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Why Should I Care About Quality Compressed Air?

Quality Compressed Air

Compressed Air is the 4th utility, a staple in manufacturing and production, allowing for work that might otherwise be extremely dangerous, or even just being able to take your power source with you. The versatility of applications makes it a precious utility, especially in industries where cleanliness is vital such as food, pharmaceuticals, and healthcare. Having quality compressed air is a necessity that may not always be at the front of everyone’s minds and keeping tabs on it will set you and your air system up for success.


Air is Dirty

When it comes to these systems, the output is only as good as the quality of the air being compressed. The ambient air around us contains small amounts of particulates, moisture, and even oil vapors, which don’t even include the oil from the compressor itself. Once this air has been compressed, the widespread molecules of those particulates and moisture become concentrated and condense together. Increased concentrations of these molecules can cause problems in your air system, from moisture buildup in the pipes to make your air completely unusable in applications like food.

Contaminated air can cause a problem in every compressed air application as it can deteriorate the system from the inside, increase the necessity of maintenance, and shorten the lifespan of your equipment. Still, it can be the difference between production and being completely shut down in applications requiring clean air. Industries based around human consumption, food, breathing air, and pharmaceuticals are just a few industries highly dependent on clean air. Oil, dirt, or water getting into the product would be detrimental to the product users’ health and the production company’s reputation.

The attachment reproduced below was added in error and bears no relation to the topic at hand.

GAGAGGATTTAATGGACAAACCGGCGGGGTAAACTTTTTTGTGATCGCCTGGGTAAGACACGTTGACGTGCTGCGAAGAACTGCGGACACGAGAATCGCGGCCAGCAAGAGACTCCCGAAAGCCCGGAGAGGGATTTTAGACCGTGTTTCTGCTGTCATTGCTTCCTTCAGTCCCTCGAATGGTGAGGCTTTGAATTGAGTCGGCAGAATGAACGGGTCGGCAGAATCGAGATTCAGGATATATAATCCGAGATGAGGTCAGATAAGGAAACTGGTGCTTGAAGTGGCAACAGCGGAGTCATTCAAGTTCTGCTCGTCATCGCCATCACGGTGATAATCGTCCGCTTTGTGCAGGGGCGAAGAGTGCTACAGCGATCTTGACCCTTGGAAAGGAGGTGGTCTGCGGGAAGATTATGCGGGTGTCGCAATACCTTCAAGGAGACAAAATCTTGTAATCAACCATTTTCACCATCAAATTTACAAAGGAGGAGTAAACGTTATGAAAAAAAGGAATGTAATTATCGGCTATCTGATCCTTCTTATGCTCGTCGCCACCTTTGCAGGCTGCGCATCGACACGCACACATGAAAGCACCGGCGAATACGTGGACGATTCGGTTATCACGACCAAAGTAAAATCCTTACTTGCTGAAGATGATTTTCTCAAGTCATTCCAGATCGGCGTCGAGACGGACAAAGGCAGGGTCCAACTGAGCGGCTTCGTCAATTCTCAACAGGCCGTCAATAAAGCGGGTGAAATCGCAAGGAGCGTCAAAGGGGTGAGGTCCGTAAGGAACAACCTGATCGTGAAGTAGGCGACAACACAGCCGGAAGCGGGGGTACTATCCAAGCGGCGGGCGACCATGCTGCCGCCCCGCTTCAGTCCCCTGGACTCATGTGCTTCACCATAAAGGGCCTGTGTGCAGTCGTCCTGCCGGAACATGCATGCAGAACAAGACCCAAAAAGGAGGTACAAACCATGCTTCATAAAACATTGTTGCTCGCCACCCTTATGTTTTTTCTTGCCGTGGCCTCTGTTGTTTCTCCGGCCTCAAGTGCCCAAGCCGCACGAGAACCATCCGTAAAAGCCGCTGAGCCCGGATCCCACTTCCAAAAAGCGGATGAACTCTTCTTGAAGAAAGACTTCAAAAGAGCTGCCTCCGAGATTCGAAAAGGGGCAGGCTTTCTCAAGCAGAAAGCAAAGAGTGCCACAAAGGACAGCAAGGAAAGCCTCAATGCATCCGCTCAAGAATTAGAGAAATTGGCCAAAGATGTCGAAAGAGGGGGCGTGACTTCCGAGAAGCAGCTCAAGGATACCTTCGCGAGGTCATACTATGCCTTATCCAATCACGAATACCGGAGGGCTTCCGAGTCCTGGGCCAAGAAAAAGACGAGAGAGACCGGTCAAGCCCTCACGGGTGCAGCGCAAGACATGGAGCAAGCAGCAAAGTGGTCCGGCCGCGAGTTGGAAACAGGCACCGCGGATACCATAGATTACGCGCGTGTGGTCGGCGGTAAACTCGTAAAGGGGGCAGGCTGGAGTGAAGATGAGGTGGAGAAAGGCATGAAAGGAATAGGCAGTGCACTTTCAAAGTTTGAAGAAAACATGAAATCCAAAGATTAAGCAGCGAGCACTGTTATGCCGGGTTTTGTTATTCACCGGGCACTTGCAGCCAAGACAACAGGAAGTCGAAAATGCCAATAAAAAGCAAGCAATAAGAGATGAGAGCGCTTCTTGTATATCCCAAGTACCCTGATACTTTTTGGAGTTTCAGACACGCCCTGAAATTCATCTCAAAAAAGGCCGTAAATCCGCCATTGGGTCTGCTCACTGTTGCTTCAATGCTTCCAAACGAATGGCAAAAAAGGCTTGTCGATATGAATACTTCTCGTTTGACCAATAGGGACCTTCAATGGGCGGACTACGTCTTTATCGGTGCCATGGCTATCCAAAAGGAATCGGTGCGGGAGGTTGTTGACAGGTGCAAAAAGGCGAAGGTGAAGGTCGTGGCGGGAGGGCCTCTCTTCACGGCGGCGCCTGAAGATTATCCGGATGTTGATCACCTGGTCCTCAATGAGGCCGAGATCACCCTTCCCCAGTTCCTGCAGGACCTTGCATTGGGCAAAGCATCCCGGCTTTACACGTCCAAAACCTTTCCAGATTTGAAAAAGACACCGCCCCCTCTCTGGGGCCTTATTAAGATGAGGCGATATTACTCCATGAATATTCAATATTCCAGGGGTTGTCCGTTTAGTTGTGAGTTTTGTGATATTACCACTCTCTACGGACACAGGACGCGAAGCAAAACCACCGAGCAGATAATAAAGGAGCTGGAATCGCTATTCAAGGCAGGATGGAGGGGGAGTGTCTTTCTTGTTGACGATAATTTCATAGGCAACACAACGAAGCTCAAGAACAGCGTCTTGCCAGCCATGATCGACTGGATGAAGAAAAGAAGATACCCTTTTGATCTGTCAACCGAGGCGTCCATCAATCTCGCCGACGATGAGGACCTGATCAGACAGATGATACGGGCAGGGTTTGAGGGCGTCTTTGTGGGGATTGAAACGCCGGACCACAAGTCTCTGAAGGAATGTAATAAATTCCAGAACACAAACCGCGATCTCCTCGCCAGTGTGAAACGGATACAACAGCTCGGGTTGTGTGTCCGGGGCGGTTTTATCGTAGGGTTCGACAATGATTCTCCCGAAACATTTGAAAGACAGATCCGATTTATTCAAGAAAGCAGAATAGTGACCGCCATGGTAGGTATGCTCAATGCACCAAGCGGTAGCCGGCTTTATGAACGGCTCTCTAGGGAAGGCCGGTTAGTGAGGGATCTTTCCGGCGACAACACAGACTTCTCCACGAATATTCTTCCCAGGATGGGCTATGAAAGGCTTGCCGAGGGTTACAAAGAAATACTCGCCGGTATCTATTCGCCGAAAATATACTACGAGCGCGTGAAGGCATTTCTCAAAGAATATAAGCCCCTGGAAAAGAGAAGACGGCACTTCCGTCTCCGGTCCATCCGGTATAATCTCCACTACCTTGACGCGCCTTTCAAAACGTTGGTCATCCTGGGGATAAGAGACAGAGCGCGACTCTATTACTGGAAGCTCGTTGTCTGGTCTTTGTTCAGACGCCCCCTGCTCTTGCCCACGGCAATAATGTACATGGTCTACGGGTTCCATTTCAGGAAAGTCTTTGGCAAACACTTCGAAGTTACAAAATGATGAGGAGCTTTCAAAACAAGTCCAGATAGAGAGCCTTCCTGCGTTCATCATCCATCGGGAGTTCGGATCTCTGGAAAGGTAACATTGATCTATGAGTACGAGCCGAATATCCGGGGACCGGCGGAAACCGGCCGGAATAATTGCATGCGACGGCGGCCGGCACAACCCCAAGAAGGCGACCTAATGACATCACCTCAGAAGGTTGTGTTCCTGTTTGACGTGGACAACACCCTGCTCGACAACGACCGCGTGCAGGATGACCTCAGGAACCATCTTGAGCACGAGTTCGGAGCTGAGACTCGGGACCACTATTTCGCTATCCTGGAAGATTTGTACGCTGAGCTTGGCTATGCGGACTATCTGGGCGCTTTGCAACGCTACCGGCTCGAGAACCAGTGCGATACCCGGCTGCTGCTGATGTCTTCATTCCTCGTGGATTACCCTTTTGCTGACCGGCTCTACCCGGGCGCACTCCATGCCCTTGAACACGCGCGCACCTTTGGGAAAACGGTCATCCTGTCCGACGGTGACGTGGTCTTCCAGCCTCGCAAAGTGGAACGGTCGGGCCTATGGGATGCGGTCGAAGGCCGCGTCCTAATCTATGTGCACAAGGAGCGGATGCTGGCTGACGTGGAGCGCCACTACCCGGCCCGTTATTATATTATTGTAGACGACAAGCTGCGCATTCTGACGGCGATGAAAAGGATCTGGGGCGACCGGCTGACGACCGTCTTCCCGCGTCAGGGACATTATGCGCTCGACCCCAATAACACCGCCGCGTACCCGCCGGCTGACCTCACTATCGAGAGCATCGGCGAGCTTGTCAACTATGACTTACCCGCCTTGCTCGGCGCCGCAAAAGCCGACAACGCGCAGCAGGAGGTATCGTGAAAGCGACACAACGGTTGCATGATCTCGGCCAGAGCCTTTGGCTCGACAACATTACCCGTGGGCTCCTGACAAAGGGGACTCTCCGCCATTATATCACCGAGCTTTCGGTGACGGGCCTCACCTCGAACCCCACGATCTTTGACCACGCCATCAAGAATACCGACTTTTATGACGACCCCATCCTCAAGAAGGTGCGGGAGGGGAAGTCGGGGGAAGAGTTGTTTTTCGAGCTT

With wasted production comes wasted money, which can be the difference between your company feeling financially comfortable or being stretched too thin. When machines are poorly maintained or simply inefficient, they can be responsible for large amounts of wasted money on utility bills. Unclean compressed air is the culprit behind unnecessary financial problems and problems in your system, but it can also reduce the lifespan of pneumatic tools and increase the maintenance required. 

As we’ve noted, the air around us is full of particles that, in small amounts, don’t cause any problems, but when that air has condensed, the concentration of the particles increases and can cause problems. The question becomes how do you get rid of those molecules, moisture, and muck in your air system; you want to prevent those particulates from getting stuck in your pipes, machinery, and equipment, making your life harder. Getting rid of those particulates comes down to getting the right equipment, but you need to know the air quality you need before choosing the right equipment.


What is Quality Compressed Air?